or two later at the summer convention of salesmen And take this from me-there isn't any more he invited me out to his house. He had been prac CROMWELL BLOWER science in it than there are manners in a hotel bell ticing the knack I had shown him, and, more than

116 West 32d St., Room 701, New York City hop! It's just a little knack, and I have found what that, he had got out all his notes of the lectures he the knack is, and I am going to tell it to you. took on psychology at college, and the best text Send me the Five books on the Five points of The Krack A number of years ago the boss sent his young books, and, “ Cromwell," said he, “this dope you

of Remembering Names and Faces. I will study them care

fully and then in Five Days will either return the books, it son to travel with me for a season. He was a bright have been handing to me is all based on real psy they are not satisfactory, or send you $5 if they are. young chap just out of college, great company and chology." a regular fellow. But he could not remember the

Cunny, search me, ," I said, “and

Name...... names and faces of our customers to save his soul ! you won't find a bit of evidence on me !" Many a time he would make an appointment with I won't bother you with details, but Cunny gave a customer to meet us at the hotel in the evening ; me all the material he had gathered together,

Address.. he would walk in while I was writing, come up to

included a whole series of memoranda

on the the boss's son and offer to shake hands, and the French police system of “Word Photography ”

“ Search me,

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BY H. MERIAN ALLEN From an innocent roll of paper to the semblance of a small octopus marks the evolution of the stethoscope, and in 1918 the span of its existence measures exactly one hundred

years. Few of those in this day and generation requiring the services of a physician are unacquainted with the instrument or the decidedly uncomfortable apprehensions the mere sight of it inspires. For unswervingly it exposes the physical secrets of heart and lungs, abdomen and stomach.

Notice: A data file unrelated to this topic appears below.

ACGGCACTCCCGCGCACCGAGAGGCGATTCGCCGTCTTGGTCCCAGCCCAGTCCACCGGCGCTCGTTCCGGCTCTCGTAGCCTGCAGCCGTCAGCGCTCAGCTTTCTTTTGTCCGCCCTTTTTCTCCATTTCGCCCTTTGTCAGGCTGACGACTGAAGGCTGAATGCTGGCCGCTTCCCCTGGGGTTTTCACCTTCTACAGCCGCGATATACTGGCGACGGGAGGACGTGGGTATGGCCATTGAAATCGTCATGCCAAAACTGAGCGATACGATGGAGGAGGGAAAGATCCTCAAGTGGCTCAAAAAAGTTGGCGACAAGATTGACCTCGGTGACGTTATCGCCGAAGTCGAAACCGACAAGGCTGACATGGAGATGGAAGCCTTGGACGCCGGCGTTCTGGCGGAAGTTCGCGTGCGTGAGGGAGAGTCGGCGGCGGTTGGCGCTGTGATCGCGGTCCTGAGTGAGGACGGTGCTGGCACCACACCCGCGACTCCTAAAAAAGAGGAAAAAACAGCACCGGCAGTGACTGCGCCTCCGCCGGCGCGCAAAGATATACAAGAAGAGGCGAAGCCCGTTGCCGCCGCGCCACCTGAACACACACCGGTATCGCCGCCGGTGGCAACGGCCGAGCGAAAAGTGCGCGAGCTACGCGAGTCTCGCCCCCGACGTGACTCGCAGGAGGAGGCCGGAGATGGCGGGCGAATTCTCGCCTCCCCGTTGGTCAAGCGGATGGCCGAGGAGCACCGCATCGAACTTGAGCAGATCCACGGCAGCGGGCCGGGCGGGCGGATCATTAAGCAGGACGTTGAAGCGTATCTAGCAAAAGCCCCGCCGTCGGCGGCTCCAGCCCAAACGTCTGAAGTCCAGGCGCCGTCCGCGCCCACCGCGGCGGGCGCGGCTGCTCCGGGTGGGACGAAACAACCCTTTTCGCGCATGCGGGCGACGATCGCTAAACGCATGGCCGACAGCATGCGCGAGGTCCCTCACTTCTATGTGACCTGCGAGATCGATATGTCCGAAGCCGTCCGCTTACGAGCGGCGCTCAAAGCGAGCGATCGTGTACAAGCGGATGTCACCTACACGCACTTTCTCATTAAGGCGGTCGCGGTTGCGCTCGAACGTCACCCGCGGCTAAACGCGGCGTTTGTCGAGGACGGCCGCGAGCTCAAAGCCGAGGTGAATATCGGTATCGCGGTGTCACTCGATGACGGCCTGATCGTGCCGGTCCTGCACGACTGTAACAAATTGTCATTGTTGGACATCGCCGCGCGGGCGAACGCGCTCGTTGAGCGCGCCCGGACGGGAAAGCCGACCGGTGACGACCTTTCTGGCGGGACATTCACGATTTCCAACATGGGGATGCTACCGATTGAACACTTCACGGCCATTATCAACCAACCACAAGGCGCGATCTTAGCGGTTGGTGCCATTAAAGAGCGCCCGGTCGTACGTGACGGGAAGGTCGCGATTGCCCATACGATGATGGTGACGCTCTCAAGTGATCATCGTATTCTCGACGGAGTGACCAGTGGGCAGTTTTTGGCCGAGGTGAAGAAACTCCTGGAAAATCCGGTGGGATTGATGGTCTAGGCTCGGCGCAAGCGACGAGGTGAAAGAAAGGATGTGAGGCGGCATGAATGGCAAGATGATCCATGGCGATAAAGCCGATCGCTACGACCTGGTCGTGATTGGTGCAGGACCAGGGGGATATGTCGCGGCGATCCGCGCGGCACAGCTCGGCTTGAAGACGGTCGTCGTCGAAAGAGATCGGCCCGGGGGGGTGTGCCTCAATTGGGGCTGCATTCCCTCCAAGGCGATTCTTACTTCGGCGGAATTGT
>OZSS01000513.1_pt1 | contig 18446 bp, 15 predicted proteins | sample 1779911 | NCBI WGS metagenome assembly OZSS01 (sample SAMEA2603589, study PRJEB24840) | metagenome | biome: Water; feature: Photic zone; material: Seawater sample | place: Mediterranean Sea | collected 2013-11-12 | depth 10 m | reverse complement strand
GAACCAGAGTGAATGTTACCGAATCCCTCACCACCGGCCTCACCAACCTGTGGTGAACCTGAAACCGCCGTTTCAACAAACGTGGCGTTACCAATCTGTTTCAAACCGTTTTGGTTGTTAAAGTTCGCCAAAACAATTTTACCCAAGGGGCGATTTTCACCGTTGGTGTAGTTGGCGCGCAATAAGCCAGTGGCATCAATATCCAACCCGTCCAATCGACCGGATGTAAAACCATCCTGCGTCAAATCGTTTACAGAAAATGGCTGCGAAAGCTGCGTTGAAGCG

The principle upon which this busy seeker after physical truth is founded can be traced back to between three and four hundred


before Christ. It is, in brief, determining the condition of certain internal organs by placing the ear to those portions of the body containing them—a process known in medicine by the rather formidable name of auscultation. Hippocrates, after studying in the temples of the gods the more or less humorous tablets upon which each person had inscribed his or her ailments and the remedies employed to cure them, gradually developed this important means of diagnosis.

However, not until the mid-eighteenth century had brought wide advance in the study of anatomy were any important manifestations in the theory of auscultation forthcoming. Then an Austrian doctor, Auenbrugger, introduced as an accessory the art of percussion.

This method, nevertheless, was not accorded much attention in the medical world until nearly fifty years later, when the noted Jean Nicolas Corvisart, created Baron Desmarets and chief physician to Napoleon, seeing its value, made it famous by employment in all pulmonary disorders. The impetus thus given to auscultation attended by percussion was added to subsequently through the pleximeter, a device invented by Piorry, another well-known diagnostician of the period. This consisted of a thin oval piece of ivory adjusted at the spot to be investigated. Upon this the soundings were made,

either by human touch or by a small hammer tipped with rubber.

Dr. René Laennec, the eminent Parisian and distinguished pioneer in the realms of anatomy, first arrived at the opinion that enlightenment as

to internal conditions could be better conveyed through the medium of some artificial contrivance interposed between the ear and the patient's body. Moreover, he was brought to the conclusion, to be so eminently justified in time to come, that by such an instrument particular areas could be surveyed with quicker and greater accuracy than the old way afforded. Therefore during 1816, in the course of a clinic at the celebrated old College of France, where he was professor, he tested his theory, taking a quire of ordinary paper, rolled cylinder shape, and applying one end to the chest of the subject on the table while the other was placed to the demonstrator's ear. Finding his judgment fully vindicated, he perfected two years later an apparatus of wood, about twelve inches long, with a narrow perforation through the center. Dr. Laennec christened the child of his brain from the Greek -stethos, the chest, and scopein, to look.

Dr. Camman, of New York, in more modern days, introduced the binaural or double stethoscope, with the two flexible rubber ear pieces connected by flanging tubes of the same material with the chest piece-pretty much as one now sees it.